Grant, agreed that there’s a tradeoff between the inconveniences of urban life (crowded, smelly, noisy) and the advantages of urban life (serendipity, more options, etc). Everybody makes their own choice about that tradeoff. I’ve chosen to live in Mountain View, about 35 miles south of San Francisco – it’s quieter with a short commute to work, but means I don’t have the serendipity of living in the city itself with the greater number of activities there. Most young people I know live in San Francisco, even those working at Google, as they feel that the activity in the city is worth the commute. I don’t think there’s a “right” answer, as this is a massively multi-dimensional optimization problem, and people choose to tune how they live differently.

    1. Grant Post author

      Eric, well said, I haven’t lived in SF but I believe it is pretty benign, certainly compared to NYC which is Tokyo without the manners.

      1. Eric Nehrlich

        I have a friend who likes to say that if you took the busiest night in any other American city, that would be a typical night in New York. If you took the busiest night in New York, that would be a typical night in Tokyo, and so on, through Hong Kong, Shanghai, etc. And he says that by far the busiest and craziest city he’s been in is Mumbai. And all of these cities are growing, not shrinking. Ithink we should be figuring out what is drawing people to these cities, since that appears to be what is happening, rather than figuring out reasons for their decline.

        1. Grant Post author

          Cities are expanding. To get my flight in Sao Paulo recently, I had to be on the road at 4:00 in the morning, and the roads were jammed with people headed into the city to work. Cities are were the jobs are, and for manual labor this will always be true. But I think culture creatives would prefer to “phone it in” and that when they can they will!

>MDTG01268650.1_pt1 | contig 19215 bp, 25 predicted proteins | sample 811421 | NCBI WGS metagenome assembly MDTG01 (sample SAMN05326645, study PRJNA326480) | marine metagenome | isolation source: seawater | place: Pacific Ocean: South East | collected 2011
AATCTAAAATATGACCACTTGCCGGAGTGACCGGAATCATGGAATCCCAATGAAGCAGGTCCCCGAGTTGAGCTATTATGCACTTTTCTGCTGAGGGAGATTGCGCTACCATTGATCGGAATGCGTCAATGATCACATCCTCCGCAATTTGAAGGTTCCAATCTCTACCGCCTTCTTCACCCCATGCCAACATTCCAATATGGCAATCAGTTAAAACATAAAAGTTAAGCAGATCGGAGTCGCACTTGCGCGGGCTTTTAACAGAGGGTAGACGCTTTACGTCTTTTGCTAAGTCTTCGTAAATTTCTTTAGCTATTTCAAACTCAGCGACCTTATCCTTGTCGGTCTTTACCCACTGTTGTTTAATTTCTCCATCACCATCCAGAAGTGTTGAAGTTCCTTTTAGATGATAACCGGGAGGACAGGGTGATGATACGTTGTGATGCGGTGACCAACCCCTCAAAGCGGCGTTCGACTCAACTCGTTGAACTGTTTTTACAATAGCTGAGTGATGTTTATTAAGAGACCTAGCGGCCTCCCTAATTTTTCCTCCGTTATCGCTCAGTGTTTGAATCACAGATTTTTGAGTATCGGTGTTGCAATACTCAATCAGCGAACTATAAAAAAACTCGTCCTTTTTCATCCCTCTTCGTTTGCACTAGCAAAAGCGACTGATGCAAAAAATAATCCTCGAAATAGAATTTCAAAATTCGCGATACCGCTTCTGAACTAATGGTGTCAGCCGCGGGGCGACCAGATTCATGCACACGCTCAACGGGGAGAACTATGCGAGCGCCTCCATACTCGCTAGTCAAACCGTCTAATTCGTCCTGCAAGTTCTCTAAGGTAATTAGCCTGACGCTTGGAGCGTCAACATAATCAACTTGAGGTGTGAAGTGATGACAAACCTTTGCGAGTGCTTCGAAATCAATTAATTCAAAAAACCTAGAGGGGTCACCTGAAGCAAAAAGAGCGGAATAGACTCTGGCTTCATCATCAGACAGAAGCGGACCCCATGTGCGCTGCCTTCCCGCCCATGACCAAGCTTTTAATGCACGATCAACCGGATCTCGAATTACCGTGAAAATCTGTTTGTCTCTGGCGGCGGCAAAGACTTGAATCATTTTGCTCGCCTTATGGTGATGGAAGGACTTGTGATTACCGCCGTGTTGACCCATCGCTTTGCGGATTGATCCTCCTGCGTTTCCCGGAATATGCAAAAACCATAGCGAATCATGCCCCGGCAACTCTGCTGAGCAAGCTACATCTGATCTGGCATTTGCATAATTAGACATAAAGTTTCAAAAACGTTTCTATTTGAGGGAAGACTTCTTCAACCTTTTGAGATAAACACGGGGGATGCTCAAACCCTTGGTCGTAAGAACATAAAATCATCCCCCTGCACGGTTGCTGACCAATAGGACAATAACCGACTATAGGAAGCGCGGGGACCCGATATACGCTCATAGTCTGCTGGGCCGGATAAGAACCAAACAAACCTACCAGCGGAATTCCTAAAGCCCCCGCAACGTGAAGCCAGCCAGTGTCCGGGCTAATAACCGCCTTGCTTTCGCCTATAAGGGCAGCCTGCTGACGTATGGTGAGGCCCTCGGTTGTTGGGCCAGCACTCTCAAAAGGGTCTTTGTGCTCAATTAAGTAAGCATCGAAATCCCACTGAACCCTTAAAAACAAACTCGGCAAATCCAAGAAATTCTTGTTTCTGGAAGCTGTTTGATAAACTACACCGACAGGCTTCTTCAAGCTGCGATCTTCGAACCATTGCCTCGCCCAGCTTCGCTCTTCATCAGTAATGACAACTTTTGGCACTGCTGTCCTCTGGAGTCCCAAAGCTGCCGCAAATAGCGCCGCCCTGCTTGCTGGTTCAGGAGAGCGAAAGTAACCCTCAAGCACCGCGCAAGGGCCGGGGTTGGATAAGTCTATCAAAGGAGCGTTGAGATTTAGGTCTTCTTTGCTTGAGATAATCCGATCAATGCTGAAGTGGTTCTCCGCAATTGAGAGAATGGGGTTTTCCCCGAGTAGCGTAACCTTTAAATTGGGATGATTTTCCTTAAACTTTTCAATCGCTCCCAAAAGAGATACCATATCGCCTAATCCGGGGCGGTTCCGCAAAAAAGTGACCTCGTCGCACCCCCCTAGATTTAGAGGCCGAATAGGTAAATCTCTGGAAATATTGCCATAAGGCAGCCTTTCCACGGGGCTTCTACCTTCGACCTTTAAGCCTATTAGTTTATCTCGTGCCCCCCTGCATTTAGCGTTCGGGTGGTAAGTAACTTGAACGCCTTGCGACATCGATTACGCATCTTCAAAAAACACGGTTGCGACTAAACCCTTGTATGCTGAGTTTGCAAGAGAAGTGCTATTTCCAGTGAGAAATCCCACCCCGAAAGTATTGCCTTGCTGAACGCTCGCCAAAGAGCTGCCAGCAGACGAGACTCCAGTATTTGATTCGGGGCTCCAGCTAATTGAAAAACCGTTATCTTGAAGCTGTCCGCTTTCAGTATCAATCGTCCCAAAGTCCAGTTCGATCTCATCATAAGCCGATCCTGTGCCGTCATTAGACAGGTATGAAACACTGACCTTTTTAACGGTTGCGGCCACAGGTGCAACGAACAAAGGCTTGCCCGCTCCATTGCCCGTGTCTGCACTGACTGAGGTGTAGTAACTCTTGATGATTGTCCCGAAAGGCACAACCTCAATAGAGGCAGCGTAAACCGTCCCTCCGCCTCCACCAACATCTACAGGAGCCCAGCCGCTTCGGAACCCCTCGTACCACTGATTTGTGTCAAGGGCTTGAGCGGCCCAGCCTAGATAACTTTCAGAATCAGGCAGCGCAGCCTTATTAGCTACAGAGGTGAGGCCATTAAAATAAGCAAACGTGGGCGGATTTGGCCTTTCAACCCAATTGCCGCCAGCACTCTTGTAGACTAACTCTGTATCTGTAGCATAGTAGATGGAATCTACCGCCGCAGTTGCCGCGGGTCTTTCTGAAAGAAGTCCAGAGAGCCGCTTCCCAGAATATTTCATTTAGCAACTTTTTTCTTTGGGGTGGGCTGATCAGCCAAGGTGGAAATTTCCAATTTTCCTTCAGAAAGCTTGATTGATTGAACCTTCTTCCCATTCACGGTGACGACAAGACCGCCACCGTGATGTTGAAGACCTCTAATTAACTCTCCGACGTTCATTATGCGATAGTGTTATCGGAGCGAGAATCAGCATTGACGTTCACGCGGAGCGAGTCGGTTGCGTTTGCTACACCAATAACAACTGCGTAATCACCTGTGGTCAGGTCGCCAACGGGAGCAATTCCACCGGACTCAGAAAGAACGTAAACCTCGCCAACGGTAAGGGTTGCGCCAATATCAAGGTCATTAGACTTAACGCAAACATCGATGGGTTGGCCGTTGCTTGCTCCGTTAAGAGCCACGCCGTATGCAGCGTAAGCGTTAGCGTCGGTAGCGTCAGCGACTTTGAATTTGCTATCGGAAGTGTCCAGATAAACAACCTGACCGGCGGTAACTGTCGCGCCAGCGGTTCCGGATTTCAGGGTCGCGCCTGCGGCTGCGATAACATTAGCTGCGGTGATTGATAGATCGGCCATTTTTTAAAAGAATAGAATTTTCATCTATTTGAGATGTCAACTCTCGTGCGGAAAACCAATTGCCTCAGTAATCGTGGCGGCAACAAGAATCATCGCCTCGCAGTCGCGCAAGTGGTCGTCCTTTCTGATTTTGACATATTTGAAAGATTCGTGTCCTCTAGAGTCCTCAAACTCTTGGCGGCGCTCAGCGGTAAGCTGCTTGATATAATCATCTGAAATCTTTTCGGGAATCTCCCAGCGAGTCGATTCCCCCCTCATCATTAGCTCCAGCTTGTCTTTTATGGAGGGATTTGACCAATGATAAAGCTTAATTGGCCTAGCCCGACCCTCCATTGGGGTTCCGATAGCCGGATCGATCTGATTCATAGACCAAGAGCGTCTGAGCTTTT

1. Eric Nehrlich

            Interesting. I’m surprised to hear you make that argument, since such a critical part of cultural creative work is being aware of the world around you, noticing things and figuring out what implications that observation may have. Cities provide the fuel for that noticing work – the suburbs and rural life do not provide enough diversity, enough surprise, enough chances to break out of one’s routine (another version of the serendipity argument that others have stated). In your own work as anthropologist, even though you don’t live in the city, do you feel it is critical to give you new ideas? Why is that not true of any other creative?

            Most of the creative people I know flock towards the city partially because that’s where the other creatives are and partially because there are more opportunities there (see my aggregation of demand comment). But I also believe the creative process involves being knocked off course by something around you, the chance to be derailed and end up with a new thought, and cities provide that opportunity in spades. Otherwise, you can end up in a rut of thinking the same thoughts over and over again.

  14. William

    Your whole argument is based on the singular notion that a city’s success and future viability is proportionate to the employee/employer relationship as it is dictated by technology: that the lack of technology drove the necessity of cities.

    But you conveniently discount every other reason to live in a city. As an anthropologist, I would have expected a broader view. As an aesthete, I live in New York City primarily for the restaurants, museums, live music and shopping experiences possible. If the future workforce is devoid of culture and its influence on the human being, the death of cities will be the least of our worries.

    Thoughts Grant?

    1. Grant Post author

      Wow, this is very city – centric and New York City centric. There is culture outside the city! And what isn’t in Philadelphia (as a feeder city for NYC) can be piped in digitally.